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More than half of British households receive more in benefits than they pay in taxes

Published This article is more than 2 years old.
Centre for Policy Studies
More than half of UK households take more in benefits than they pay in taxes

Britain is at risk—if it’s not already there—of becoming a welfare state. New data from the Centre for Policy Studies (CPS) show an astonishing increase in government care of its citizens, in areas from education to health, over the past 30 years. Over the past decade the situation has worsened with middle-income people going from significant net contributors to significant net recipients. Statistics show that 53.4% of total households in 2010/11 received more in benefits than they paid in taxes, compared to 43.1% in 1979—adding 3 million households to the red category.

While government is carrying a larger burden, so are top earners.

Centre for Policy Studies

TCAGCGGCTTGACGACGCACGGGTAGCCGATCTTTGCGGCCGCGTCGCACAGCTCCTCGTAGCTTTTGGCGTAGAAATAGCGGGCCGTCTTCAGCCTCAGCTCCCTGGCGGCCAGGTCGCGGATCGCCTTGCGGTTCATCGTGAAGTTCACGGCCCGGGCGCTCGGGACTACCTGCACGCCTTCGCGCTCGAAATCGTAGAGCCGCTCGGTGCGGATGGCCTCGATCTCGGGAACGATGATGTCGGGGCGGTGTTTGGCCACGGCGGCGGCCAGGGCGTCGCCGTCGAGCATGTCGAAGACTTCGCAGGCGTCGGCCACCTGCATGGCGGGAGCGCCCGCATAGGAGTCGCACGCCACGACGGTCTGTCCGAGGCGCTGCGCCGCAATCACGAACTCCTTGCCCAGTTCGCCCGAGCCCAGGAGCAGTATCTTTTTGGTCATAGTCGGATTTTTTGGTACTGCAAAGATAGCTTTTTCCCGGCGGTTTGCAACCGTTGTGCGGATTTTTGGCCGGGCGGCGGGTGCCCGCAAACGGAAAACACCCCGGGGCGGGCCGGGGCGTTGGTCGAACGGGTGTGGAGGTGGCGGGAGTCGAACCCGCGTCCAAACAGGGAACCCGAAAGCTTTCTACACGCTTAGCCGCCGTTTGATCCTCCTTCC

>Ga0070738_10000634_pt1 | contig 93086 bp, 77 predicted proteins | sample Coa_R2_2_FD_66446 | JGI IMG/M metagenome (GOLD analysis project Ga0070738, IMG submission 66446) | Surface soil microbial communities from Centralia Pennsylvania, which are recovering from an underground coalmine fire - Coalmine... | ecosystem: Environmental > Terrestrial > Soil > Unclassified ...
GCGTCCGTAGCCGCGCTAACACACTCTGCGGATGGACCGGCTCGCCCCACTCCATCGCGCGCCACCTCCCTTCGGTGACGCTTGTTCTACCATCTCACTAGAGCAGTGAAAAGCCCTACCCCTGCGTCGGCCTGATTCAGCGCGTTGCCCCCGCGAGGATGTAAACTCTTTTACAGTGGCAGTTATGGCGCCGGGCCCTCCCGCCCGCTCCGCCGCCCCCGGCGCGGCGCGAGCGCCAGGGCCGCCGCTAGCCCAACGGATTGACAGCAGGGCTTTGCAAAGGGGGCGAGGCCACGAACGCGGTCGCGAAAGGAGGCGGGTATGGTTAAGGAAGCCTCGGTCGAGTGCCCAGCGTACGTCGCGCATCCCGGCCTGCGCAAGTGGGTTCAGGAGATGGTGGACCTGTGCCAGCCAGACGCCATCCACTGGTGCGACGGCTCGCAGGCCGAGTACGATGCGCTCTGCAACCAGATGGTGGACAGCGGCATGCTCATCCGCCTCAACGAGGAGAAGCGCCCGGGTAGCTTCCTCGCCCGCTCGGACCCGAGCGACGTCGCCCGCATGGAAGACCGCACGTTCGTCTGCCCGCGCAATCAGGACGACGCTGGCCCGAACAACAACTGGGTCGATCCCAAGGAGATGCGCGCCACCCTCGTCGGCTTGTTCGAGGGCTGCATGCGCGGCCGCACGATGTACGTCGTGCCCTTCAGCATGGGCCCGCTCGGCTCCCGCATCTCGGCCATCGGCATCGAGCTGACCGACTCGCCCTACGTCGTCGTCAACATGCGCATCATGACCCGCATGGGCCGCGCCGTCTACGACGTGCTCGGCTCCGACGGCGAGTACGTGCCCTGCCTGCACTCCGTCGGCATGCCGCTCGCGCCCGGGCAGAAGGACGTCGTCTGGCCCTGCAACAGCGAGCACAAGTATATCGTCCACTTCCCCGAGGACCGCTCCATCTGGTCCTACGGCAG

Part of the change, says the report, has to do with retired people increasingly falling into the middle three earnings categories, though the trend still stood when looking only at them. 39.6% of retired households received more in benefits in 2010/11 than they paid in taxes, compared to 31.7% in 1979, and 29% in 2000/01. Of course, Britain has been in a double-dip recession and this affects both need and taxes.

The report’s author, Ryan Bourne, happens to be at the conservative party conference in Birmingham. He said by text:

The key is this: since 2010 Labour’s deficit spending increased cash benefits and services much faster than taxes. Unsustainable. Any changes to policy now should be put in that context—we were borrowing money from the future to increase state largesse today.

The numbers are based on publicly-available date from Office for National Statistics. It is worth noting that while the UK think tank identifies itself as non-political, it was co-founded by Margaret Thatcher with a mission “to convert the Tory party to economic liberalism.” Asked if the numbers were politically-motivated, Bourne replied: “Well, they are facts.”

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